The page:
American ( b.1887 - d.1968 )
|Image size||11 inches x 15.6 inches ( 28cm x 39.5cm )|
|Frame size||14.2 inches x 18.1 inches ( 36cm x 46cm )|
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Available for sale from Big Sky Fine Art; this original oil painting by Grant Tyson Reynard dating from the period between1914 and 1924.
The painting is presented and supplied in a sympathetic contemporary frame (which is shown in these photographs), and behind premium anti-reflective glass with UV Protection greater than 70% (Artglass AR 70™).
The painted surface has benefitted from cleaning and conservation, which took place on our instructions.
This antique painting is in very good condition, commensurate with its age. It wants for nothing and is supplied ready to hang and display.
The painting is signed lower left.
Grant Tyson Reynard was an accomplished American who gained an international reputation as a painter, printmaker, teacher and writer. He was born in Grand Island, Nebraska 20th October 1887 to Stephen Blackstone and Jennie Lynd Reynard. His father ran a music store and was also the manager of the Grand Island Opera House. As a youngster Grant would sketch the well-known people who visited the community. He had an early appreciation of music, sang well and originally trained as a pianist. However, he chose to pursue a career in the visual arts, studying at the Art Institute of Chicago, 1906-7, working in the days and studying at night, and then the Chicago Academy of Fine Arts 1908-1911.
In 1914 he moved to New Jersey to become a freelance illustrator, and attended summer classes in illustration organised by Harvey Dunn. It was here that he also met and became lifelong friends with John Steuart Curry, Charles Chapman, Mahonri Young and Harry Wickey, all prominent artists. He maintained a studio at Leonia, New Jersey for many years.
He quickly established himself as a top illustrator, contributing to major publications of his day, including Rednook Magazine (where he was also the Art Editor), The Saturday Evening Post, Harper’s Bazaar, Collier’s, Ladies’ Home Journal, Country Gentleman, McCalls and Cosmopolitan.
His increasing interest in painting and etching took him to the chief centres of study in Europe, especially Paris and London.
From 1926 through to 1937 he was a fellow of the MacDowell colony in Petersborough, New Hampshire. Reynard was elected a member of the National Academy of Design and the American Watercolour Society. He was the president of the Montclair Art Museum, and served six years on the faculty of the Grand Central School of Art, New York. He also conducted the Department of Art at Millbrook School, Millbrock, New York, and was artist-in-residence at Palo Duro School of Art in Texas. In 1955 Baldwin-Wallace College awarded him an honourary Doctor of Humane Letters (LHD).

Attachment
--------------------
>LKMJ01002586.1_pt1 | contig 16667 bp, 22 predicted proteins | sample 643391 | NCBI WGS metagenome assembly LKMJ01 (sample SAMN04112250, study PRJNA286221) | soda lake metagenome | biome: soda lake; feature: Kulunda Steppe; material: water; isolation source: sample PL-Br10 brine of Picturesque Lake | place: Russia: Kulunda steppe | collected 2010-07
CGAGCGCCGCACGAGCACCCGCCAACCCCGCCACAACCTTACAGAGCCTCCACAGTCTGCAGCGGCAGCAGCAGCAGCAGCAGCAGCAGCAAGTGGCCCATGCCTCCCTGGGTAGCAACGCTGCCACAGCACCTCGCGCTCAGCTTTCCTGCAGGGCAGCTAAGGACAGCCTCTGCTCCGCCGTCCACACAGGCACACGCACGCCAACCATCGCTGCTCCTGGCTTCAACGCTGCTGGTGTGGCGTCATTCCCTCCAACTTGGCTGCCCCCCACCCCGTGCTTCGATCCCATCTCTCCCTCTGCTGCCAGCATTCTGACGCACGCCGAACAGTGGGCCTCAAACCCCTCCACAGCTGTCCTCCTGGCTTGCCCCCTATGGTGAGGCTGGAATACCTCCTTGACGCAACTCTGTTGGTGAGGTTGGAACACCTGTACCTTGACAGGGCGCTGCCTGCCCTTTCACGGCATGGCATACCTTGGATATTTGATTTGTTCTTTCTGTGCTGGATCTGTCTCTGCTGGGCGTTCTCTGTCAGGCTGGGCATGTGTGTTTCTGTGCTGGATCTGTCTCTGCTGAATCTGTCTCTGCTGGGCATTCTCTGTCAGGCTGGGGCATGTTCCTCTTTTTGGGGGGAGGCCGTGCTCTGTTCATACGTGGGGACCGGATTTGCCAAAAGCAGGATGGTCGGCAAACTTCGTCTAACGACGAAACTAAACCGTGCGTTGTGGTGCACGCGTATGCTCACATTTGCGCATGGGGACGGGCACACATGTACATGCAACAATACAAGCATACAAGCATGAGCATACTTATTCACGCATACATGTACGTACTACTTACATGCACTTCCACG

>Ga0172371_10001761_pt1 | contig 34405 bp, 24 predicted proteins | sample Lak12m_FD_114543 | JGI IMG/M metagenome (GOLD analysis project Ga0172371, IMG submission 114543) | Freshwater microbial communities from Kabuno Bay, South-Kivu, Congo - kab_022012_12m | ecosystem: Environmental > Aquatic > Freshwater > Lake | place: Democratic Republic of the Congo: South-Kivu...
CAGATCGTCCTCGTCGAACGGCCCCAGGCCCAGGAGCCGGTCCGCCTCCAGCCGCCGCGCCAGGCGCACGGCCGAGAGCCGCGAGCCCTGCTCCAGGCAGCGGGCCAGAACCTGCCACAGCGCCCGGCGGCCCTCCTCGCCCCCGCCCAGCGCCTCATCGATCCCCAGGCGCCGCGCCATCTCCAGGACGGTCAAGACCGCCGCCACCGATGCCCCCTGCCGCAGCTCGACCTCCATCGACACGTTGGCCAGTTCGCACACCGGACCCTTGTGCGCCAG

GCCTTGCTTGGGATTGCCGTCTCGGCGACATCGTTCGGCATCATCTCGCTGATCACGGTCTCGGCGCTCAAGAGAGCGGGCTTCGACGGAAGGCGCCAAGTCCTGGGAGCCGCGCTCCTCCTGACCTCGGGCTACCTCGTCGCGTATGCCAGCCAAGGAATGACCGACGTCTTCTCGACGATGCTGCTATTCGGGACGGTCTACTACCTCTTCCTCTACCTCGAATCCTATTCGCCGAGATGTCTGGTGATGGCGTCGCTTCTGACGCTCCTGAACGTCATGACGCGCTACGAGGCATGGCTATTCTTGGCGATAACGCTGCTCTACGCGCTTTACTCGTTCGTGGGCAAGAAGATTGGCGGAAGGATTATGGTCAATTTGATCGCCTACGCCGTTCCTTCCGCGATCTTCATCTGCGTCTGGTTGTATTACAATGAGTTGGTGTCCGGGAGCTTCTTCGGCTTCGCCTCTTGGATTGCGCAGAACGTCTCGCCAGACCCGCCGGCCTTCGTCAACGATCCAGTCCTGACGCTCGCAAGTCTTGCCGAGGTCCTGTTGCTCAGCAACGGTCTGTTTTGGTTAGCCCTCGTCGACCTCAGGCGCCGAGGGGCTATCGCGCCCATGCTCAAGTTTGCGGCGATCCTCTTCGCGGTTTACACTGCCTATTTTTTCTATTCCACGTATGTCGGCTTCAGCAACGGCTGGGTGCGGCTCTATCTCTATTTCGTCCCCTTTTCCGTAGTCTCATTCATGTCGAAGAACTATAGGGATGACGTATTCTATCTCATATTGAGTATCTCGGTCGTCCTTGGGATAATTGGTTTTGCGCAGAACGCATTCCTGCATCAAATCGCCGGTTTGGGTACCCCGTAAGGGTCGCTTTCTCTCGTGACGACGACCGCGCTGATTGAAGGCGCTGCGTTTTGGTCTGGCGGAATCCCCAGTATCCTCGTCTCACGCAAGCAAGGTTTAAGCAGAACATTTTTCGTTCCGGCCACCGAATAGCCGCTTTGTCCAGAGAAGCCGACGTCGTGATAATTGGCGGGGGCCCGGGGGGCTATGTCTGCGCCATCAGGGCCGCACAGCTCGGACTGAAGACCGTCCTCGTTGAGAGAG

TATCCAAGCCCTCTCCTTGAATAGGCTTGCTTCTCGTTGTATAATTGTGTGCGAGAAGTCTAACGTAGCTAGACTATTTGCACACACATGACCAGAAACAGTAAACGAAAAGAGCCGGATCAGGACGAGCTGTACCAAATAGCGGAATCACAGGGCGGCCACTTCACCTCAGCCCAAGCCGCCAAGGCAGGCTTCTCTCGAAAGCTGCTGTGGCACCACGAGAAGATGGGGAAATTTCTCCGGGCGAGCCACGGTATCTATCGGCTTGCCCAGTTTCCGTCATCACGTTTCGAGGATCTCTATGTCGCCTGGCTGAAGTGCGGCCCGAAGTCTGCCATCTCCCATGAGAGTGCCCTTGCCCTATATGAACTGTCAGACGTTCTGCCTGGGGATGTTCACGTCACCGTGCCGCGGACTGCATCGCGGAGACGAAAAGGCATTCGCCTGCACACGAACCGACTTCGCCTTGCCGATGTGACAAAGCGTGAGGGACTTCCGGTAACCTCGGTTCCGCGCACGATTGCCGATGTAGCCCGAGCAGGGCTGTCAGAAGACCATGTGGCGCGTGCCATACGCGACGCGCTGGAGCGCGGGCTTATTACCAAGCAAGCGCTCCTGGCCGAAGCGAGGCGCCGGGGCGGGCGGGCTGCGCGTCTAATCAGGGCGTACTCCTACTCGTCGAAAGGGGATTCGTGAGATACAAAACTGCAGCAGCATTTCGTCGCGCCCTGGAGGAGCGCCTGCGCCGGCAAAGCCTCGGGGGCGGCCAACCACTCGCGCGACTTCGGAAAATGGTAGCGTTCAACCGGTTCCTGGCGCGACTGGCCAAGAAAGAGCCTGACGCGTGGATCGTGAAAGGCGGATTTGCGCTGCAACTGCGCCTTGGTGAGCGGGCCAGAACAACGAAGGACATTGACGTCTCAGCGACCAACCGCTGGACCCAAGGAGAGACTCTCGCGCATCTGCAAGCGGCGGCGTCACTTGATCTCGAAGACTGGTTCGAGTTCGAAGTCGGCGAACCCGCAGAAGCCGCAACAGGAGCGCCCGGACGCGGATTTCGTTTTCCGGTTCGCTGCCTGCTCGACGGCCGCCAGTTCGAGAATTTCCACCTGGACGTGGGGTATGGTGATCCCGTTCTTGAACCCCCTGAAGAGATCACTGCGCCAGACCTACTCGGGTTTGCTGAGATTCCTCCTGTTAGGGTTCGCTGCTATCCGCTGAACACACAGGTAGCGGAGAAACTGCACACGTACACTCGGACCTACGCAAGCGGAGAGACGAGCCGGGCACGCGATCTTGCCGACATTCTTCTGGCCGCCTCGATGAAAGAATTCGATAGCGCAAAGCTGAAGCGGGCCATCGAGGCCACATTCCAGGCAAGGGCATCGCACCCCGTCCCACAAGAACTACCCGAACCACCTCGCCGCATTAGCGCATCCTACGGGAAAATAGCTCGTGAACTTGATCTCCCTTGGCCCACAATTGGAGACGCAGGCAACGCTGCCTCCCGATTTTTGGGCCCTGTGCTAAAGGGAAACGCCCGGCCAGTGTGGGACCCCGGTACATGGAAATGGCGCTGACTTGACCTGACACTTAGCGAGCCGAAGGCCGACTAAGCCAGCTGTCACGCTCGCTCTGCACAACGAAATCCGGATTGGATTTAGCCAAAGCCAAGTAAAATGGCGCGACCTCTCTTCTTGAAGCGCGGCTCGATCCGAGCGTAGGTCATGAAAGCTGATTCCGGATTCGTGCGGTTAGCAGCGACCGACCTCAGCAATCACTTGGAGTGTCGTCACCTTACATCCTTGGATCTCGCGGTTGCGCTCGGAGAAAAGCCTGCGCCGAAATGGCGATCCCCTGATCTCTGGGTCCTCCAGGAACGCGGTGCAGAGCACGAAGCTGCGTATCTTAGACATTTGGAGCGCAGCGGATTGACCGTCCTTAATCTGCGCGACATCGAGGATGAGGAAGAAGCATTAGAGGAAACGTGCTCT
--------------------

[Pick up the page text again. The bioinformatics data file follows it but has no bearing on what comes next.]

Over the years Reynard’s focus shifted from illustration work to his own creative work, but in addition to producing his own art he also lectured in art and taught at several difference schools. Although he travelled extensively he remained loyal to his roots, returning to Nebraska every summer to conduct lectures and art classes in Omaha, Lincoln, Grand Island, Kearney and North Platte.
In 1941 Reynard published a book of his poems “Rattling Home for Christmas” which he also illustrated. He remained deeply involved in music, always being a skilled pianist, as well as literature, and his prints often depicted concert halls and museums.
Grant Reynard was married to Gwendolyn Crawford and they had two daughters. He died on 13th August 1968 in Leonia, New Jersey.
Today his work is included in the collections of the Library of Congress, Washington DC, Metropolitan Museum of Art, New York, the Smithsonian American Art Museum, and Sheldon Museum of Art, Lincoln, Nebraska. The Museum of Nebraska Art has the largest single collection of Grant Reynard’s art works.
© Big Sky Fine Art
This original oil painting depicts fishing boats in the port of St. Ives in the American Impressionism style. From the type of the vessels, it is likely that this was painted between 1912 and 1925. The town of St Ives in the far south-west of Cornwall has grown around its picturesque harbour since it was first settled in the 6th century. It was once one of the most important pilchard landing ports in Cornwall and at the time this painting was created, between 1912 and 1925, was still a significant port. Today the harbour is still thriving, although no longer so dependent on fishing. The painting perfectly captures the charm of this harbour, and the fishing vessels within it. Some of the vessels have a sail on their masts, reddish brown or white in colour. Other vessels have bare masts. In the background, on the northern side of the harbour we see Smeaton’s Pier, which was constructed between 1767 and 1770. The pier was built by dumping rubble onto the seabed and then building the walls around this core. Smeaton’s Pier was originally 120 meters long with its elegant lighthouse sited at the end. However, in the 1890s the pier was extended to almost double this length and another lighthouse was added. We can see the three arches at the land end of the pier, which were added in during the 1890 modifications, and intended to allow the circulation of seawater and thus prevent the build-up of sand in the harbour.
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